Video part of the installation Vanishing Point, central projection of the 3 channels video projection, 4'45’’, loop, no sound, 2012.
B&W Film, no sound, 10' 39’’ 2012,
Film extract, Film part of the Installation Vanishing Point
Vanishing Point comprises two moving image works: a video and a 16mm B&W film which were shown either as part of the same installation or independently.
Vanishing Point video analyses the use of parallel perspective in the representation of Chinese landscape and Shan Shui painting. In parallel perspective and in old Chinese landscape depiction, there is no the vanishing point that instead is used in linear perspective, but horizontal and parallel layers that overlap each others in a sort of endless fields extension which creates the illusion of depth.
My trip across the mountains along the north west of Beijing made me aware of how this representation codes were conceived in old Chinese landscape painting.
The videos show long static shots of mountain landscapes which fade in and out and overlap each others in order to emphasise the sense of an infinite depth of field.
This create an illusion where the image appear still, although mountains' crests move slowly and continuously creating an effect that resembles the movement of sea waves.
Vanishing Point film is a 16mm black and white film processed and printed through DIY method.
It was shot by using a Rostrum camera. The selection of images and text comprises excerpts taken from different sources, in which the Mountain is depicted in a symbolic way as a matrix connected with the origin of the world, and a holy place closest to the heaven where immortals reside.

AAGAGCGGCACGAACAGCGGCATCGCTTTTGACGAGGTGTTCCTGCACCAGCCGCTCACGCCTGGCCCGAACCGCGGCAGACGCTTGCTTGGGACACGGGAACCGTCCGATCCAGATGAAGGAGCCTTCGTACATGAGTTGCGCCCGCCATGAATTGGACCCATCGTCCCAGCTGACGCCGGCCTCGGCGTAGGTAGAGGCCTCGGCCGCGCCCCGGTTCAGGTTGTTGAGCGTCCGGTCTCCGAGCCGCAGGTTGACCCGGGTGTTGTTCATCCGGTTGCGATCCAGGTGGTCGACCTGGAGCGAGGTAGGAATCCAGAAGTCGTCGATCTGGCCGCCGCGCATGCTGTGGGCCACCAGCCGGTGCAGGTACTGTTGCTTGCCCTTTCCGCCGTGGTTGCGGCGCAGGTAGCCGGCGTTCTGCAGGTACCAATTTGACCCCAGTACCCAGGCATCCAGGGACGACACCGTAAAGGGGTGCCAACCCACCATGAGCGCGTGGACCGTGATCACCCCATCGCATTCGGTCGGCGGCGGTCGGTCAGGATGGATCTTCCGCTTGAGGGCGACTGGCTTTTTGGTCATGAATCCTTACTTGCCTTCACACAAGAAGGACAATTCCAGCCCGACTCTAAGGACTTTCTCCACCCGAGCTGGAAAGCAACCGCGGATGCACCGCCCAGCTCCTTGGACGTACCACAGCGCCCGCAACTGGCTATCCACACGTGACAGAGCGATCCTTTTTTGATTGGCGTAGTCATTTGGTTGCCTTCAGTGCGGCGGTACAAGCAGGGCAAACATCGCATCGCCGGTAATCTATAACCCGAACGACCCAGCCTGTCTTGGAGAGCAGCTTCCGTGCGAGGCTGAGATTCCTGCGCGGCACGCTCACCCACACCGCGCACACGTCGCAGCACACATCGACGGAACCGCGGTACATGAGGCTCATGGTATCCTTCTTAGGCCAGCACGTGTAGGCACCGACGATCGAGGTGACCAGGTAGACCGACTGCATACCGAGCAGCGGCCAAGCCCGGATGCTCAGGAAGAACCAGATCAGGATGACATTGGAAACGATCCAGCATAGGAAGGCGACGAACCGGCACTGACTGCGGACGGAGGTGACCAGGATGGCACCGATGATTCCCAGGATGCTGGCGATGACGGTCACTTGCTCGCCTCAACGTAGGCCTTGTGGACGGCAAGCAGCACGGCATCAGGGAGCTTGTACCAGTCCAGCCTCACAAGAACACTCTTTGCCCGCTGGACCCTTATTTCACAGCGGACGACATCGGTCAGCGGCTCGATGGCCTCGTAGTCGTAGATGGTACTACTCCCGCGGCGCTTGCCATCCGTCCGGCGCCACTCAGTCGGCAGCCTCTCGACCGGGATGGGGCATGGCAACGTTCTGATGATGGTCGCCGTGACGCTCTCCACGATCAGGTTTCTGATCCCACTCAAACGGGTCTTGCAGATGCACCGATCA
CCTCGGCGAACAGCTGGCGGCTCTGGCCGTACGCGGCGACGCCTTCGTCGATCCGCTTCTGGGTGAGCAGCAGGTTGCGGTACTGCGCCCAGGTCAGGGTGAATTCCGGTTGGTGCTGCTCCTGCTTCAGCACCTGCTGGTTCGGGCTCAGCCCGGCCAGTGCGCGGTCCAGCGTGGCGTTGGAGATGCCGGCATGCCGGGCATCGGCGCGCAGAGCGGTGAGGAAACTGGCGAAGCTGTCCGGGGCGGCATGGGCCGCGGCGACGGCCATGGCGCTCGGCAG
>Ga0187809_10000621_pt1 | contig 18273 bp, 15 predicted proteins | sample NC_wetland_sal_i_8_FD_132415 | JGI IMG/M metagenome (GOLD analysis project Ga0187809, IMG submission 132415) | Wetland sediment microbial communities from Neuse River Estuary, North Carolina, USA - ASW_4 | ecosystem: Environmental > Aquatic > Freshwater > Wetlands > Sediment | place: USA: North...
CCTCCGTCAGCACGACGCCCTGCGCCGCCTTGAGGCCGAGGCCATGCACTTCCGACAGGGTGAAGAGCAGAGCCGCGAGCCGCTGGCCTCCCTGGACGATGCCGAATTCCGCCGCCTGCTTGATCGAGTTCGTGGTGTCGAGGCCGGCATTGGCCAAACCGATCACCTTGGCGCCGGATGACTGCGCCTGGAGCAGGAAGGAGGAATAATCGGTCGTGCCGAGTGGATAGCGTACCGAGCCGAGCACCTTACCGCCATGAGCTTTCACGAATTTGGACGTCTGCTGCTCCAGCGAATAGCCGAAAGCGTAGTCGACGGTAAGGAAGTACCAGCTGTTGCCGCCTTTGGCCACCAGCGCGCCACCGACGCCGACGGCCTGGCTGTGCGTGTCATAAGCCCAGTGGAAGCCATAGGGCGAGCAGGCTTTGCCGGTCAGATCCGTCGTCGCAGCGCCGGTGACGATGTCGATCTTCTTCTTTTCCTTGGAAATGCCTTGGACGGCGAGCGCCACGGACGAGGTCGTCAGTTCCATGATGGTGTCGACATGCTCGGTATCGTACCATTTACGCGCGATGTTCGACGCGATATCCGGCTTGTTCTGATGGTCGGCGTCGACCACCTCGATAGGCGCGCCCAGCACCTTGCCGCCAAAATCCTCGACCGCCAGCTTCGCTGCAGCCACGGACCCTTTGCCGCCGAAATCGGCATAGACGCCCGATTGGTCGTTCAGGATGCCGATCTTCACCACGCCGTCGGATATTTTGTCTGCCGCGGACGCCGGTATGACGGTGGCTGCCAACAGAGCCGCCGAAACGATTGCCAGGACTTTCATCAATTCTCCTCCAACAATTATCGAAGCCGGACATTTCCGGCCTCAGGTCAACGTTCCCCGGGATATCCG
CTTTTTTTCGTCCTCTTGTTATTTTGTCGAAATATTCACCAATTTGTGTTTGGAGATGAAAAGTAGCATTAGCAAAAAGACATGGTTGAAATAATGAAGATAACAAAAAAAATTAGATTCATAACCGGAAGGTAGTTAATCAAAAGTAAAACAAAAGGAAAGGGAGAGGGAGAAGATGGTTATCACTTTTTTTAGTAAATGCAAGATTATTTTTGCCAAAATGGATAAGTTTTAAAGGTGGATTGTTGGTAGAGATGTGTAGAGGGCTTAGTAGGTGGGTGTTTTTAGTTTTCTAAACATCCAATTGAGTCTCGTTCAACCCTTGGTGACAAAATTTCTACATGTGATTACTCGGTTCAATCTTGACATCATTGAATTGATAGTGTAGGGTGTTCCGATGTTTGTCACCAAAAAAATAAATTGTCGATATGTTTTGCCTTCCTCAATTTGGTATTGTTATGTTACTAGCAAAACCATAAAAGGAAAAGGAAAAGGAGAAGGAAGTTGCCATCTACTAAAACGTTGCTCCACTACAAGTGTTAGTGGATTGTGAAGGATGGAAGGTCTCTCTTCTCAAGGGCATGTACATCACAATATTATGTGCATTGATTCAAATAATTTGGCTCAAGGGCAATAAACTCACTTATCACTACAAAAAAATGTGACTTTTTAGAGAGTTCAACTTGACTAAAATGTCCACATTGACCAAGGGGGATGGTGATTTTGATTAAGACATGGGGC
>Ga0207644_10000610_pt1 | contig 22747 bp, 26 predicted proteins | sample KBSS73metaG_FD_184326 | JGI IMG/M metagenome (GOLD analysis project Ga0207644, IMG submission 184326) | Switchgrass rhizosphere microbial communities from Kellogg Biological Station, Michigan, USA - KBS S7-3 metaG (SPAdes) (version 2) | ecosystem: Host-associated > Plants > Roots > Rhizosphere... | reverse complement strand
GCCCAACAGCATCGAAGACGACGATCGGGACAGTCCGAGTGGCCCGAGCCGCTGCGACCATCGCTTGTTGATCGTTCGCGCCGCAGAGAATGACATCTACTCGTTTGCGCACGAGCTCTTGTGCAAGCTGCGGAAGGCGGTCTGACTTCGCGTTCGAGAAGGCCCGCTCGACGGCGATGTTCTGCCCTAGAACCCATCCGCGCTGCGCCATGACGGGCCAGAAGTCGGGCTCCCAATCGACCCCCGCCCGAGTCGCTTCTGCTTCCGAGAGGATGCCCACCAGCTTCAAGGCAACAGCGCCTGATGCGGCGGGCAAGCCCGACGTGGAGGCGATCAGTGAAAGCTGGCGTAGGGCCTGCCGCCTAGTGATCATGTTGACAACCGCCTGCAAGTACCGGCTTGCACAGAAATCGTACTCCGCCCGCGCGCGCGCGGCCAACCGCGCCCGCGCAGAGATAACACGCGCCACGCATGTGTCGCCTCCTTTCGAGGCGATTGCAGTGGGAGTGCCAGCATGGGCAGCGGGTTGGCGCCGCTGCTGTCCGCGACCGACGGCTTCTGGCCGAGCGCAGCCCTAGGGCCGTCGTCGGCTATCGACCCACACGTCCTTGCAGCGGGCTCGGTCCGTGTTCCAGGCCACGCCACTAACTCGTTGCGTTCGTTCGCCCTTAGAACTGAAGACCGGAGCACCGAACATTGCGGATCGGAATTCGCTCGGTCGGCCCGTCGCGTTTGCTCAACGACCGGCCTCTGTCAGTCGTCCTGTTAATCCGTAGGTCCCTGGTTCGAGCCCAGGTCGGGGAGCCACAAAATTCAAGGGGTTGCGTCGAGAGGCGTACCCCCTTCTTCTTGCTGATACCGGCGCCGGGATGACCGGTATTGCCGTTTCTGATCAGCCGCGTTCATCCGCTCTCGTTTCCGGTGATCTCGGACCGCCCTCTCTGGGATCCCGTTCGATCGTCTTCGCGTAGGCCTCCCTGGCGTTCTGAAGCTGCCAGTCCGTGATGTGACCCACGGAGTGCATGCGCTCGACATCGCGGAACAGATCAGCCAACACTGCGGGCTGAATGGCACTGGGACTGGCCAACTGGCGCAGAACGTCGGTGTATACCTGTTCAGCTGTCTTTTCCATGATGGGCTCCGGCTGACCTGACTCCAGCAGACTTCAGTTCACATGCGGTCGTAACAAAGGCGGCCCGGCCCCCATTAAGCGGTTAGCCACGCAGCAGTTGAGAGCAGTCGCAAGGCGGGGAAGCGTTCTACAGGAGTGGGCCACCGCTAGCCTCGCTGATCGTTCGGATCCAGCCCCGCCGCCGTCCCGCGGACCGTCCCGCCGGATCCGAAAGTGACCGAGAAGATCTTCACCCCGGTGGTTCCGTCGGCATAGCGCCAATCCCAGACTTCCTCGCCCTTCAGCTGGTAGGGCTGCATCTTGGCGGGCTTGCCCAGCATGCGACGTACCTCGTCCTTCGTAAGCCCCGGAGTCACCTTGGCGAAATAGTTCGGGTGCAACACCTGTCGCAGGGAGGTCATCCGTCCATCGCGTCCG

The selection of images and texts is made to point out the contrast between the different meaning of the Mountain in Western and Eastern culture. The first see the mountain as a challenge and as a place to be conquered. This can be seen through the early attempts to climb Mount Everest and the more recent commercialisation by mass expeditions where people pay a lot of money to be guided to reach the summit.
The film put emphasise on the fact the is physically impossible to survive above 26,000 ft, and the Death Zone on Everest is the place where corpse of dead climbers will reside forever.
The physical effects of the thin air and high altitude on human being had lead many climbers to death also in circumstances where external oxygen supply were provided.
The film aims to construct a new story between myth, popular legend and true mountaineering experience, through the editing of texts excerpts and mountain images.
Fata Morgana (Mirage) 1971 Werner Herzog,
Ten Minutes older, the Cello 2002 Michelangelo Bertolucci
The Everest: Summit of Achievement, Stephen Venables
First Scent, Stephen Venables
Book of Modern Mountaineering, Malcolm Milne
Top Climbs of the World, Garth Hatting
Mount Blanc and the Aiguilles, C.Douglas Milner